So we are doing a great deal already and it is right that we see how each part of the work I’ve mentioned – and more – can contribute to the task at hand. We have an important role to play and leadership to show.
But the real impact will come by working together – national and local government of course but working with and listening to, our communities and neighbourhoods, our third sector organisations.
So our draft strategy rightly emphasises that people and communities themselves that have a central role in building and maintaining social connections and supporting those who may be socially isolated; and that the role of government is to create the conditions that allow the ideas and initiatives that grow from communities, to flourish.
It’s an approach which involves everyone – because we need everyone. It’s not top down or ground up – but working together, as Jo Cox said, it is everybody’s business.
The solutions lie in our communities.
We all know a local initiative or activity that works because it goes with the grain of that community. We know of work that is not directly focussed on tackling loneliness but by bringing people together for one purpose, increases and reinforces the social relationships we all need.
The NHS driven initiative to help older people exercise to reduce the likelihood of falls and increase the body’s capacity to recover from a fall, or the men’s shed that draws in a disparate group of individuals who discover talents they didn’t know they had and shared interests that would have gone unknown but for that locally devised, and locally driven opportunity.
Governments don’t do that – people do. And our job, in government and across Parliament, is to recognise that we must use our resources and powers to support and encourage that work and recognise that on this issue the challenge for us all is to show that collective leadership.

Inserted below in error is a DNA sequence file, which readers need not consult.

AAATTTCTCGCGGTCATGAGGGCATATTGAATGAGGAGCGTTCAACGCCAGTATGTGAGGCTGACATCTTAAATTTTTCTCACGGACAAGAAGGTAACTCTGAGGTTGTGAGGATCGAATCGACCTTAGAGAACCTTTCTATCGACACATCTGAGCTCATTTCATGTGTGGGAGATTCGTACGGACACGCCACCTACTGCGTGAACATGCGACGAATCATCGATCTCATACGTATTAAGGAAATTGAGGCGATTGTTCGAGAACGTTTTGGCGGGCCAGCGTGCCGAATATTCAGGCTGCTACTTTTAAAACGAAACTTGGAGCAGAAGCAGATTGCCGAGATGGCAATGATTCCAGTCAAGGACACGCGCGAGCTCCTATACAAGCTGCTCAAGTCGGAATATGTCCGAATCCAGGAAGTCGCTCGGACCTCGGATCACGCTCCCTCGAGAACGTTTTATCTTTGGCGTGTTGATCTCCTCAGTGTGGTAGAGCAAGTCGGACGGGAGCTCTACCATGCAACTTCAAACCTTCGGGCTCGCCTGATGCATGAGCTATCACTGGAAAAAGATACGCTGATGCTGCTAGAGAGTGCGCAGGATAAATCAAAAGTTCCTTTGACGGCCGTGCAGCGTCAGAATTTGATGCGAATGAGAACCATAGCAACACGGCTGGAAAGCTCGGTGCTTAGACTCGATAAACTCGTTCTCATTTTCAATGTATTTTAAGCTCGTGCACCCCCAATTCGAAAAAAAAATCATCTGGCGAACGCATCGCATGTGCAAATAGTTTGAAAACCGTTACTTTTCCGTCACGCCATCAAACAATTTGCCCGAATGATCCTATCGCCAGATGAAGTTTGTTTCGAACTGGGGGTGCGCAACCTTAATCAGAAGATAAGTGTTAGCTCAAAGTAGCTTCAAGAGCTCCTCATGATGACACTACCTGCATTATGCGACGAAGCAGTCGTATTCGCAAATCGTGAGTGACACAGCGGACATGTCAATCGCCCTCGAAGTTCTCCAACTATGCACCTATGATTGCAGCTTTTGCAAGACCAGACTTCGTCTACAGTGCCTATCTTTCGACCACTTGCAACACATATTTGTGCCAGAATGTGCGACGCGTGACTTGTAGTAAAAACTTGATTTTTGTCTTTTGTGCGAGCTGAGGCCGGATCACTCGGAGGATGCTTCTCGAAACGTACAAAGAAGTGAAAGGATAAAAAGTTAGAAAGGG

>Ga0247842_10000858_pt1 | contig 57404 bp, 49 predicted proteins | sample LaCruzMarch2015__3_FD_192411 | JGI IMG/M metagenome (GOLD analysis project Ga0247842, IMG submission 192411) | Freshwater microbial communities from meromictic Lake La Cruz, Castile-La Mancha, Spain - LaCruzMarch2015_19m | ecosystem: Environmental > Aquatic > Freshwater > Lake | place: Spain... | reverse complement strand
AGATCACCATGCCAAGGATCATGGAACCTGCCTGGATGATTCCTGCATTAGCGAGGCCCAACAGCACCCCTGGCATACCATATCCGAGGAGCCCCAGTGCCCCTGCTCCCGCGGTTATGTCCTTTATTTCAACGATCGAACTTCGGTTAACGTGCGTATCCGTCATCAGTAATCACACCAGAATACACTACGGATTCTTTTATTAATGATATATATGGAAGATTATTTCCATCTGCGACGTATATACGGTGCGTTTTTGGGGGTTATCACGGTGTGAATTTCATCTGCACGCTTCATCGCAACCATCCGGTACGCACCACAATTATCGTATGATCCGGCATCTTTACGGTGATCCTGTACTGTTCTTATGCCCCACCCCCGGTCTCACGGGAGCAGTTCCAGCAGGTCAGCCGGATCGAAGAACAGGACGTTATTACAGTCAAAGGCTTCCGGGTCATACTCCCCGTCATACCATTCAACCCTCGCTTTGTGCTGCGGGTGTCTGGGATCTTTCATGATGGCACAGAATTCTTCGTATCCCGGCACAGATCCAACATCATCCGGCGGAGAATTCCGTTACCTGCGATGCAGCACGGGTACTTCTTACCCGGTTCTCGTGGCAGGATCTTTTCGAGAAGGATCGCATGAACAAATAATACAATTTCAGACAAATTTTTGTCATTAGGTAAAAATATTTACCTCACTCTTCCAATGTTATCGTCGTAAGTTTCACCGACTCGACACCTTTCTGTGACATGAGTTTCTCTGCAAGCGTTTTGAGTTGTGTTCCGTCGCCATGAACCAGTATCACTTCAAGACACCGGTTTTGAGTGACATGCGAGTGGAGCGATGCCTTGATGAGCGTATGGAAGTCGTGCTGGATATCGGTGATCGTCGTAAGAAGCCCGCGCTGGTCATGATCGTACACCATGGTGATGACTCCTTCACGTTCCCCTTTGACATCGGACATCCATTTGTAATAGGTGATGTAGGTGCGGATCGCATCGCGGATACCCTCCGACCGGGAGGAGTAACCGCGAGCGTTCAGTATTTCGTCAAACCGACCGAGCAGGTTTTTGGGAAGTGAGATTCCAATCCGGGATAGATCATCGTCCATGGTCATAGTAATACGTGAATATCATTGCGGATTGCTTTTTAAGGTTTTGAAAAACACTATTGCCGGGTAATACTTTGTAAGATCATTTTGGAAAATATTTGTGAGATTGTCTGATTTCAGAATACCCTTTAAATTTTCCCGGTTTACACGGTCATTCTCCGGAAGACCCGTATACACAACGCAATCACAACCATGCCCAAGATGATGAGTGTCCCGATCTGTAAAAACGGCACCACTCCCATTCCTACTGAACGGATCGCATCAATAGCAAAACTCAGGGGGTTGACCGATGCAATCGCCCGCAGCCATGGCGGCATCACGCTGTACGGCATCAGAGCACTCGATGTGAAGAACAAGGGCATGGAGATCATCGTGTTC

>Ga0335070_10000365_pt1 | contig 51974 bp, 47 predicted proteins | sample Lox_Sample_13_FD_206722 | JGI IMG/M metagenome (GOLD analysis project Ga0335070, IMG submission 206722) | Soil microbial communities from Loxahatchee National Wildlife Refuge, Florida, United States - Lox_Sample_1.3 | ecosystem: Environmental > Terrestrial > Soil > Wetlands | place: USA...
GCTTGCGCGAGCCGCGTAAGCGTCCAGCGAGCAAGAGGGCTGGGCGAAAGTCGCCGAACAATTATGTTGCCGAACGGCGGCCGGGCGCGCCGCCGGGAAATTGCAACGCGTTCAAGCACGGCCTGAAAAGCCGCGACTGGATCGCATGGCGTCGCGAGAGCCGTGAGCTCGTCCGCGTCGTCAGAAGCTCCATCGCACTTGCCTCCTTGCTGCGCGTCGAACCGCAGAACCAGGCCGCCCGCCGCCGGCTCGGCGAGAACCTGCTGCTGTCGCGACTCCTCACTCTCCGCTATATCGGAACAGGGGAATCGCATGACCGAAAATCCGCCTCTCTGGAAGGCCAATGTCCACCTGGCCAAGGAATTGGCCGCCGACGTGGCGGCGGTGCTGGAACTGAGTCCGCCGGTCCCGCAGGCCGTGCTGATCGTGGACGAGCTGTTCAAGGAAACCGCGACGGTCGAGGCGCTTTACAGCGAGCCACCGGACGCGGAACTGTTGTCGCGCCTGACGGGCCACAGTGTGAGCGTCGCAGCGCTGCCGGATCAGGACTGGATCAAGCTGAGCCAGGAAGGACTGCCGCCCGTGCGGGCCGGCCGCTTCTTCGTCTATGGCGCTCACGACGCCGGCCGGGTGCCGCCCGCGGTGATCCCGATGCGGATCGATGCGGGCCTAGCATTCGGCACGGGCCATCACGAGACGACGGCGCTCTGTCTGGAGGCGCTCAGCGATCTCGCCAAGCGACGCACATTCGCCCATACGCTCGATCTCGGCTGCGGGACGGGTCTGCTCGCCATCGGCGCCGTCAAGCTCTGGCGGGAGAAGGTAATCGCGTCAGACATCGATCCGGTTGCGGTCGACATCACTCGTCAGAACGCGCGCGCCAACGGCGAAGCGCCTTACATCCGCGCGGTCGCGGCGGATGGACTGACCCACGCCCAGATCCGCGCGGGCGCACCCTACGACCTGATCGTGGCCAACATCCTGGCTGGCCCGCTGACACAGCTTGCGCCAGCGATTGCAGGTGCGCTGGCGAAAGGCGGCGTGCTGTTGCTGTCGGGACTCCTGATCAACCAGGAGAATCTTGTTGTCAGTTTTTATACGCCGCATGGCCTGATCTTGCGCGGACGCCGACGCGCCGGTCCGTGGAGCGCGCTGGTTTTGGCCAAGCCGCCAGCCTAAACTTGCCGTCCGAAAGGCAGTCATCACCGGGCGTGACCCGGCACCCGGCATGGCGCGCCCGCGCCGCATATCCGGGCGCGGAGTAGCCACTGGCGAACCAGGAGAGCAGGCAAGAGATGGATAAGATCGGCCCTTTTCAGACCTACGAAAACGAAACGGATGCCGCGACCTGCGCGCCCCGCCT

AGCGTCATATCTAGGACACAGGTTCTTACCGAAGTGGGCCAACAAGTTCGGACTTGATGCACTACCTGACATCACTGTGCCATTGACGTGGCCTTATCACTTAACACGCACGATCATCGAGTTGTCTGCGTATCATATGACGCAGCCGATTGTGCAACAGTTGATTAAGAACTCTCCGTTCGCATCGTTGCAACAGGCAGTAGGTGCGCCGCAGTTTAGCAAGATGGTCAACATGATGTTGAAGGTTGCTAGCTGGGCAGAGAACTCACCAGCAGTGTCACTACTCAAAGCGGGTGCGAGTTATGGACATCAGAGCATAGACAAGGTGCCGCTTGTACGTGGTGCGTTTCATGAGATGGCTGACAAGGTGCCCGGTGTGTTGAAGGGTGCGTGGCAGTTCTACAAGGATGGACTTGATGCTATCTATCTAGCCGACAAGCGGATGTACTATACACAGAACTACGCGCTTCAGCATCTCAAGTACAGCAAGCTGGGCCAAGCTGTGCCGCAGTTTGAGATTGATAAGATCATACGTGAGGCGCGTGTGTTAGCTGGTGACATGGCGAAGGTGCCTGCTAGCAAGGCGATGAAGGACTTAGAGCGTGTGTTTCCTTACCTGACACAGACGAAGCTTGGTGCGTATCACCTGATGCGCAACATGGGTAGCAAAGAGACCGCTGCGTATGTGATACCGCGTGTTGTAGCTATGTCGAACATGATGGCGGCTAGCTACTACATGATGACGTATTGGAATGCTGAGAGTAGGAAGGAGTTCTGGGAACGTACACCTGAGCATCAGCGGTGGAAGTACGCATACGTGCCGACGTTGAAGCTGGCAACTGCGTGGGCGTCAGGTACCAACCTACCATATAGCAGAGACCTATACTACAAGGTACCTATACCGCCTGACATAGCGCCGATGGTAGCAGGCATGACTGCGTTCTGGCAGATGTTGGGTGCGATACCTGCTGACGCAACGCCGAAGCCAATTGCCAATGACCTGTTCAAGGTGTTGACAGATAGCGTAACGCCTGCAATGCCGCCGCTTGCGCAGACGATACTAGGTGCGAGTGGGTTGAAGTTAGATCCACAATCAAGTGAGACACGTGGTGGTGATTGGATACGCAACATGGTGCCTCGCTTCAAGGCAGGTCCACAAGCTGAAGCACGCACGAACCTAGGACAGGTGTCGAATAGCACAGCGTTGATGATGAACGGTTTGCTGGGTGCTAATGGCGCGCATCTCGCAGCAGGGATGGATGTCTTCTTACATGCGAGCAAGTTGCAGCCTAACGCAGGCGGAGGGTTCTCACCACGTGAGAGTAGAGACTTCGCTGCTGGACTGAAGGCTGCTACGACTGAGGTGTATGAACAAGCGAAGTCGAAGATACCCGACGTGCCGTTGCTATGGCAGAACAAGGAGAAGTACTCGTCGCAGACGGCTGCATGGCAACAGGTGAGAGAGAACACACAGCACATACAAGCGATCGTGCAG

The draft strategy sets out the work that is already happening led by Government, the third sector and local communities; sets out the evidence behind the issue and the information to increase our understanding.
But above all, the draft strategy invites all of us all to start a dialogue that is open and co-operative. One that listens and focuses on the task at hand and on the concrete steps we can all take to tackle and reduce loneliness and social isolation.
The draft strategy signals our commitment to tackling social isolation and loneliness. It sets out our belief that we have to do more to empower communities to lead in this area, and that our role is to create the conditions for change to happen and to lead by example. Building a connected and cohesive Scotland is everyone’s business.
Jeane Freeman is the Scottish Minister for Social Security and has responsibility for social isolation and loneliness in the Scottish Government.